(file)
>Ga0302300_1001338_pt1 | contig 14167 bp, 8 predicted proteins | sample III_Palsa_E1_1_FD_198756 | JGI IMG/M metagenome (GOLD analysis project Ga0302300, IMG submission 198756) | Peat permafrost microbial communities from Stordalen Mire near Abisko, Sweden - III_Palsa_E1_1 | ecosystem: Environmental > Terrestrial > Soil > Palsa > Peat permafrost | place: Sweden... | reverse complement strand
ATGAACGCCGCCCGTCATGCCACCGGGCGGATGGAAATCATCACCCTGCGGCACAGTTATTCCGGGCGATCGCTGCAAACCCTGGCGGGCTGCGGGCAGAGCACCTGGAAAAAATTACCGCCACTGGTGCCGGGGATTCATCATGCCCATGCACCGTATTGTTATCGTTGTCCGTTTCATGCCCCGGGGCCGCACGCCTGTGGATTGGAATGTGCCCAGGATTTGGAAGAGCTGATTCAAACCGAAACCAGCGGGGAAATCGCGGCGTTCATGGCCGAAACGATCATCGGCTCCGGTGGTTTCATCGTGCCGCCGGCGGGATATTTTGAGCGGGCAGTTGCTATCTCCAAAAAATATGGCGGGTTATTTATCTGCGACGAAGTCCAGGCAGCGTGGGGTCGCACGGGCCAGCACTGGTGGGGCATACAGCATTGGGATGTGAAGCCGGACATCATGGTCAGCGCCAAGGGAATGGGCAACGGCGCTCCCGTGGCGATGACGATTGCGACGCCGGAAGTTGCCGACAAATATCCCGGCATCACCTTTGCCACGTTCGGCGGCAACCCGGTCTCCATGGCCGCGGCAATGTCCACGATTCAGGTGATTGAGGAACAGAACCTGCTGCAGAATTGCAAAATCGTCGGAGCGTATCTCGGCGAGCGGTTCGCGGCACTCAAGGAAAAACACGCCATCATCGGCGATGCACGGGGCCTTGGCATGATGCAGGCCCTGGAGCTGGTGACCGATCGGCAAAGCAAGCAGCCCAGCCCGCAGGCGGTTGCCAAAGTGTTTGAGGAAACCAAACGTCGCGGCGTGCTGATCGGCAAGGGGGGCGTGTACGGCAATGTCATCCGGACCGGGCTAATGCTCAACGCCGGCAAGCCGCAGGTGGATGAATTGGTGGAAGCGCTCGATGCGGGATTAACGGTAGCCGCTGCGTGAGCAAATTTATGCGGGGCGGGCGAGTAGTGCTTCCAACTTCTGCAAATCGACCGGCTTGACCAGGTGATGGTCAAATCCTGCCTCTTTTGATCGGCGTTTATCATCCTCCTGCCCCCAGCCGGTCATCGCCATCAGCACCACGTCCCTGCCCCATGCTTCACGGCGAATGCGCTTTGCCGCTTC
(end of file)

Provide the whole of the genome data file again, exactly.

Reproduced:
>Ga0302300_1001338_pt1 | contig 14167 bp, 8 predicted proteins | sample III_Palsa_E1_1_FD_198756 | JGI IMG/M metagenome (GOLD analysis project Ga0302300, IMG submission 198756) | Peat permafrost microbial communities from Stordalen Mire near Abisko, Sweden - III_Palsa_E1_1 | ecosystem: Environmental > Terrestrial > Soil > Palsa > Peat permafrost | place: Sweden... | reverse complement strand
ATGAACGCCGCCCGTCATGCCACCGGGCGGATGGAAATCATCACCCTGCGGCACAGTTATTCCGGGCGATCGCTGCAAACCCTGGCGGGCTGCGGGCAGAGCACCTGGAAAAAATTACCGCCACTGGTGCCGGGGATTCATCATGCCCATGCACCGTATTGTTATCGTTGTCCGTTTCATGCCCCGGGGCCGCACGCCTGTGGATTGGAATGTGCCCAGGATTTGGAAGAGCTGATTCAAACCGAAACCAGCGGGGAAATCGCGGCGTTCATGGCCGAAACGATCATCGGCTCCGGTGGTTTCATCGTGCCGCCGGCGGGATATTTTGAGCGGGCAGTTGCTATCTCCAAAAAATATGGCGGGTTATTTATCTGCGACGAAGTCCAGGCAGCGTGGGGTCGCACGGGCCAGCACTGGTGGGGCATACAGCATTGGGATGTGAAGCCGGACATCATGGTCAGCGCCAAGGGAATGGGCAACGGCGCTCCCGTGGCGATGACGATTGCGACGCCGGAAGTTGCCGACAAATATCCCGGCATCACCTTTGCCACGTTCGGCGGCAACCCGGTCTCCATGGCCGCGGCAATGTCCACGATTCAGGTGATTGAGGAACAGAACCTGCTGCAGAATTGCAAAATCGTCGGAGCGTATCTCGGCGAGCGGTTCGCGGCACTCAAGGAAAAACACGCCATCATCGGCGATGCACGGGGCCTTGGCATGATGCAGGCCCTGGAGCTGGTGACCGATCGGCAAAGCAAGCAGCCCAGCCCGCAGGCGGTTGCCAAAGTGTTTGAGGAAACCAAACGTCGCGGCGTGCTGATCGGCAAGGGGGGCGTGTACGGCAATGTCATCCGGACCGGGCTAATGCTCAACGCCGGCAAGCCGCAGGTGGATGAATTGGTGGAAGCGCTCGATGCGGGATTAACGGTAGCCGCTGCGTGAGCAAATTTATGCGGGGCGGGCGAGTAGTGCTTCCAACTTCTGCAAATCGACCGGCTTGACCAGGTGATGGTCAAATCCTGCCTCTTTTGATCGGCGTTTATCATCCTCCTGCCCCCAGCCGGTCATCGCCATCAGCACCACGTCCCTGCCCCATGCTTCACGGCGAATGCGCTTTGCCGCTTC